Self-rated health status in south africa: the roles of neighborhood disadvantages, social trust and religion
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University of Texas at San Antonio United States
University of Tennessee, Knoxville United States
Publication date: 2023-04-26
Popul. Med. 2023;5(Supplement):A55
Background and objective:
Self-ratings about personal health are broad self-evaluations of health status which reflect general dimensions of health including chronic conditions. The construct of Self-rated health is related to multiple domains of health outcomes such as mortality rates, comorbidities, psychological distress and the numerous psychosocial effects that result from socio-economic inequalities in health. The primary focus of our study is to apply a theoretical framework drawing on the stress process paradigm to examine the central research question: Do religiosity dimensions and social trust mediate and/or moderate against the deleterious effects of one ecological chronic stressor: neighborhood disadvantages?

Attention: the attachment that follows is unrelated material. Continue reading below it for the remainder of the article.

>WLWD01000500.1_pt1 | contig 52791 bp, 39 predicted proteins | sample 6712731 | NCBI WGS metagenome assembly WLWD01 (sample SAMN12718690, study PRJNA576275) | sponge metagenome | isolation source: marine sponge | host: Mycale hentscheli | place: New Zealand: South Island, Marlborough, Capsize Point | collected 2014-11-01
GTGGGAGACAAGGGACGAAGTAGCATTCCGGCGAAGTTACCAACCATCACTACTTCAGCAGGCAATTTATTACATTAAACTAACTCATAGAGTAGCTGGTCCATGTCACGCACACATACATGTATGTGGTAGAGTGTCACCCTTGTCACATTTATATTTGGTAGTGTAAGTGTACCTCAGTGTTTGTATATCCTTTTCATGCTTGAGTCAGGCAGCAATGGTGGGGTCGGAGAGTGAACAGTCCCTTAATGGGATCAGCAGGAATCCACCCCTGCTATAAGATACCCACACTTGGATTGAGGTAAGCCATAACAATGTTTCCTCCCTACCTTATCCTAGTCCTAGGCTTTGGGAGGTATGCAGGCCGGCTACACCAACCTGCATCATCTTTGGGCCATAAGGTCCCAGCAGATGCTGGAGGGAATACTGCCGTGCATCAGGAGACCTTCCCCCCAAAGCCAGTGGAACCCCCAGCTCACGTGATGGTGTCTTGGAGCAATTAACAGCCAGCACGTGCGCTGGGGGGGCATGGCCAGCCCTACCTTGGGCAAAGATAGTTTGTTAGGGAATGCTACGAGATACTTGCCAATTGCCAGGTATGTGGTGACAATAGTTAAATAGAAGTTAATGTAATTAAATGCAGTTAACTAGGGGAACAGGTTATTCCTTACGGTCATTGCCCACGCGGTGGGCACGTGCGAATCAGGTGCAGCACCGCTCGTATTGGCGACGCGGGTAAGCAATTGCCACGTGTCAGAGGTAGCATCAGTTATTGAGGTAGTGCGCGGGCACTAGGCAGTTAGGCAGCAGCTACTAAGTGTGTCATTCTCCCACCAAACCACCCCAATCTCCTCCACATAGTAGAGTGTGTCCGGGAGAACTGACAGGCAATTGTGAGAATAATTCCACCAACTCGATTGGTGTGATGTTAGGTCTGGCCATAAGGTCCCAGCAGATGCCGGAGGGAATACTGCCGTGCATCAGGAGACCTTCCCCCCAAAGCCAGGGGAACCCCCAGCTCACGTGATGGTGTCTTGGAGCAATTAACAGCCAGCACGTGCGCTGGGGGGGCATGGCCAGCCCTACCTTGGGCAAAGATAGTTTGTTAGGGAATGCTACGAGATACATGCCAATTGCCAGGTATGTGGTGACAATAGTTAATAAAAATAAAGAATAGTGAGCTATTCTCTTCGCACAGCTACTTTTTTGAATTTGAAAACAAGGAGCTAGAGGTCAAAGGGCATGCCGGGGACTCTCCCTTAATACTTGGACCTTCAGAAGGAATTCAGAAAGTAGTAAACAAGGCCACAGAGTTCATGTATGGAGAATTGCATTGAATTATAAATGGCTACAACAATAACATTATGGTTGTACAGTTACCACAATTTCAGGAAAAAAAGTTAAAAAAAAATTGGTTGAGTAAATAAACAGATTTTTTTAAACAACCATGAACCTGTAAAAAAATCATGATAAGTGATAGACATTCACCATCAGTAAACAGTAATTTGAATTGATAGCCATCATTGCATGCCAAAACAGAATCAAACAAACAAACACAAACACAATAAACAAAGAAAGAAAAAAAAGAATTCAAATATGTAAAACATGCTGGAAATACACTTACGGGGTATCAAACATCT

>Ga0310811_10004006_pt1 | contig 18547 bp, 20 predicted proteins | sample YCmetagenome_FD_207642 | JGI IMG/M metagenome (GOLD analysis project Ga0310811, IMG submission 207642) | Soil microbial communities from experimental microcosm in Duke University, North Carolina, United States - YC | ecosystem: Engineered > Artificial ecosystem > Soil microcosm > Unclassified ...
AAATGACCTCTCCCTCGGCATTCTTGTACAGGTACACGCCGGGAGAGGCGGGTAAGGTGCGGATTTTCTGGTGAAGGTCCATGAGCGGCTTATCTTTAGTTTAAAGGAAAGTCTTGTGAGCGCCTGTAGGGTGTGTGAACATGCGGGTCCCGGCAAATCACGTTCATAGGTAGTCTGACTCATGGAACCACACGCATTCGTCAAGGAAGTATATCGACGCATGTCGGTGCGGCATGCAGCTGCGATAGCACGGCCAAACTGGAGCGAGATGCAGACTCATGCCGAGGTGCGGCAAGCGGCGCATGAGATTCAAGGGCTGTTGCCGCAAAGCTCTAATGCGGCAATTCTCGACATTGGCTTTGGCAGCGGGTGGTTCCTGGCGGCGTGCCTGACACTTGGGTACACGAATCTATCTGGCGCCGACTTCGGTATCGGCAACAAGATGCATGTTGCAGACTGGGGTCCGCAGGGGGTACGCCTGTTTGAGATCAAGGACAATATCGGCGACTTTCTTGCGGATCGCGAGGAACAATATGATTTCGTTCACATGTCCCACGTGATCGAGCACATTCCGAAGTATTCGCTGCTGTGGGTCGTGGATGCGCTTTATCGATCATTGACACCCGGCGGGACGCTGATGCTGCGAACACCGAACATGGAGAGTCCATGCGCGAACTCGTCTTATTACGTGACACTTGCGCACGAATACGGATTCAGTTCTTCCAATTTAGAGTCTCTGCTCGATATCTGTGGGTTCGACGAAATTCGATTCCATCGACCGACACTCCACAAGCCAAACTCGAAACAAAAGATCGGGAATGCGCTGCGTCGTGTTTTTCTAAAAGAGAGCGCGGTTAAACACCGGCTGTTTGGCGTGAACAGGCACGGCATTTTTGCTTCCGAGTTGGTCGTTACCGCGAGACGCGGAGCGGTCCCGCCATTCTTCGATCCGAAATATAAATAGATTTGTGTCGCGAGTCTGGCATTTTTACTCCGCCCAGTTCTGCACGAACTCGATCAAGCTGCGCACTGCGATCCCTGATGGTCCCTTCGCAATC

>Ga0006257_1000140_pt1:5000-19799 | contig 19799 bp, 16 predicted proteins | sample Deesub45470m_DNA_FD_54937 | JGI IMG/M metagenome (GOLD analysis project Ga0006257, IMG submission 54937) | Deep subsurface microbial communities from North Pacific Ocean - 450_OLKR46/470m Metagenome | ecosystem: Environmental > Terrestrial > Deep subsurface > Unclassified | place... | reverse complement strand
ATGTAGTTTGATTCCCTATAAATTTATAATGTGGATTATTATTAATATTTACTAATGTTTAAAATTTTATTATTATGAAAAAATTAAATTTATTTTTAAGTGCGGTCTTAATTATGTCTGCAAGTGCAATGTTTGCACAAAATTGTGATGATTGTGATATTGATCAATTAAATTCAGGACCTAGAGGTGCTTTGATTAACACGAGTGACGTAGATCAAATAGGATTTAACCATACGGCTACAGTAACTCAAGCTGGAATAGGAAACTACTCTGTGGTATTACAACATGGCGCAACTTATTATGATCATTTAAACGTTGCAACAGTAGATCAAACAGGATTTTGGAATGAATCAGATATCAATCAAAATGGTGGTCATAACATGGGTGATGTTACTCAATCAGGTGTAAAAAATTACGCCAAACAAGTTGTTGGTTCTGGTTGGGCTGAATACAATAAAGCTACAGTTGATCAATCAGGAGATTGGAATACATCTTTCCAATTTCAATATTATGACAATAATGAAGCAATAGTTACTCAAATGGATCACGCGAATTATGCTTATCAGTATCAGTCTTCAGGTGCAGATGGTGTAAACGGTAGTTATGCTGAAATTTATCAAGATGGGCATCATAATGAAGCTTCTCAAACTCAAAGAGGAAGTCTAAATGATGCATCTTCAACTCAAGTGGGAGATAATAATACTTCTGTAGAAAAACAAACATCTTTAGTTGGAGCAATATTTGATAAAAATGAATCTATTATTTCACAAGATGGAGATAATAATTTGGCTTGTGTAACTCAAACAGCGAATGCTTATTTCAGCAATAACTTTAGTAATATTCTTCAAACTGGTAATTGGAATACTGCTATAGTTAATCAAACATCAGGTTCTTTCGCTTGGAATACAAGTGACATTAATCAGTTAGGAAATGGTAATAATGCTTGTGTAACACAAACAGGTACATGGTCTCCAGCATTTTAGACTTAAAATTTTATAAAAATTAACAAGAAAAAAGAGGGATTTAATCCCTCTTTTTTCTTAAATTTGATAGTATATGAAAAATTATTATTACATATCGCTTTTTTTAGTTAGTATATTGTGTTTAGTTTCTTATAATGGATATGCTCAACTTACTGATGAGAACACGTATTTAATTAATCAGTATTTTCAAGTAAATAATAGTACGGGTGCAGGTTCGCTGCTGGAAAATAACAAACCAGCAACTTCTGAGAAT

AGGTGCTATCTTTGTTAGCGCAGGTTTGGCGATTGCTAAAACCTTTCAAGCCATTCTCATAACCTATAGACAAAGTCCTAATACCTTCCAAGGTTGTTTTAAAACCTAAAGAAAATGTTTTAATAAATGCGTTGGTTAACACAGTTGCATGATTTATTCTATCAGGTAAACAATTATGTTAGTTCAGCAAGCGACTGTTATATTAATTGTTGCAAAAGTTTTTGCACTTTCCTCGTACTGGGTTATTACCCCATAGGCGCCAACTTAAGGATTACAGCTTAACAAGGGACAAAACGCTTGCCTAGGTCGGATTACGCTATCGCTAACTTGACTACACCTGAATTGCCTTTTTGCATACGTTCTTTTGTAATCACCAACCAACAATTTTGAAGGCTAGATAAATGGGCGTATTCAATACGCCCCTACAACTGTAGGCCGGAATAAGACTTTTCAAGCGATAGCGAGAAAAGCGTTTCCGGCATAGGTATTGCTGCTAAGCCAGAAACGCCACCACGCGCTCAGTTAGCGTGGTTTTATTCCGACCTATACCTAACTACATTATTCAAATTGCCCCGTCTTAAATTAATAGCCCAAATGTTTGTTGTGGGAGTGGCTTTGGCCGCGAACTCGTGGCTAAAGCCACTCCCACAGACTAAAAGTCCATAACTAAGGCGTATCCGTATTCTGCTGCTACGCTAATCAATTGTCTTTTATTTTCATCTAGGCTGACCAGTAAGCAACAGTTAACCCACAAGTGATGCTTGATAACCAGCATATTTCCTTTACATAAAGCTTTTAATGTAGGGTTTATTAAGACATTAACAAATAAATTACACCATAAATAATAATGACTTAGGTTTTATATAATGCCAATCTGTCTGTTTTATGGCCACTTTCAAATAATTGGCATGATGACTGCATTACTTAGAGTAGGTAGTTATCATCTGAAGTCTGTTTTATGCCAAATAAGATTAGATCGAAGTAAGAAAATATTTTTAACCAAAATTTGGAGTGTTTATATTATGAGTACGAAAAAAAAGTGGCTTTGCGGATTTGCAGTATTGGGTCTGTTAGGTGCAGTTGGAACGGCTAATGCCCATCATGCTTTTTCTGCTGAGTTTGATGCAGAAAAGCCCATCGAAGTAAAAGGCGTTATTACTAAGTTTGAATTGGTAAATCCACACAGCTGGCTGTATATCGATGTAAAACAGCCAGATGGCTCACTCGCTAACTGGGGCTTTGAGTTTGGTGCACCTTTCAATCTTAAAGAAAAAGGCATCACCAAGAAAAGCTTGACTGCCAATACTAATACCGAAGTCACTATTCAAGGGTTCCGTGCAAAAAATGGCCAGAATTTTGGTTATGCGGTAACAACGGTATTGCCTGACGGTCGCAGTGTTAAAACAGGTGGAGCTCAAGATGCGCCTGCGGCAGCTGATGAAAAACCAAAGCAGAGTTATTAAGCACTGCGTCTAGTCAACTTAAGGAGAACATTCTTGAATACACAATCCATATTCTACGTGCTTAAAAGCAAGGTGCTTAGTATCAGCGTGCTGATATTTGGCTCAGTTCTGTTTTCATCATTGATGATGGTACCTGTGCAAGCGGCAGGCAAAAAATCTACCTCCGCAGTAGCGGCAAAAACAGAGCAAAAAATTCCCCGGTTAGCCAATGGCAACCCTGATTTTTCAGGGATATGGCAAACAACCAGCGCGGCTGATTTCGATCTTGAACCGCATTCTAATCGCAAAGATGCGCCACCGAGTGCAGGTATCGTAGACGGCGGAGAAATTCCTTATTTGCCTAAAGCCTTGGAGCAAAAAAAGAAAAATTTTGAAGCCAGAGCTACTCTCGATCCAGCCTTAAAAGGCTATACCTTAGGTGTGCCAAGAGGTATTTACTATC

This study applies nested models using stereotype logistic regression to analyze a random probability sample (n=3531) from the World Values Survey (WVS) in South Africa. Self-rated health was measured in a single survey question: All in all, how would you describe your state of health these days? In response, study participants were asked to indicate where they would put themselves on an ordinal scale (i.e., Very Good; Good; Fair; Poor).

(1) Neighborhood disadvantages predicted lower self-ratings of health (p < 0.00), controlling for respondents’ demographic characteristics, income, employment, religious affiliation and exposure to violence in the past year; (2) the effects of social trust were only limited to mediate against ecological stress; however (3) higher religious engagement predicted more favorable ratings on health status, thus diminishing the negative effects of the stressor.

This study contributes to the literature by investigating the interface between self-rated health and ecological chronic stress in sub-Saharan Africa. Our empirical results lend credence to the positive effects of social involvement to mitigate the deleterious effects of neighborhood disadvantages.

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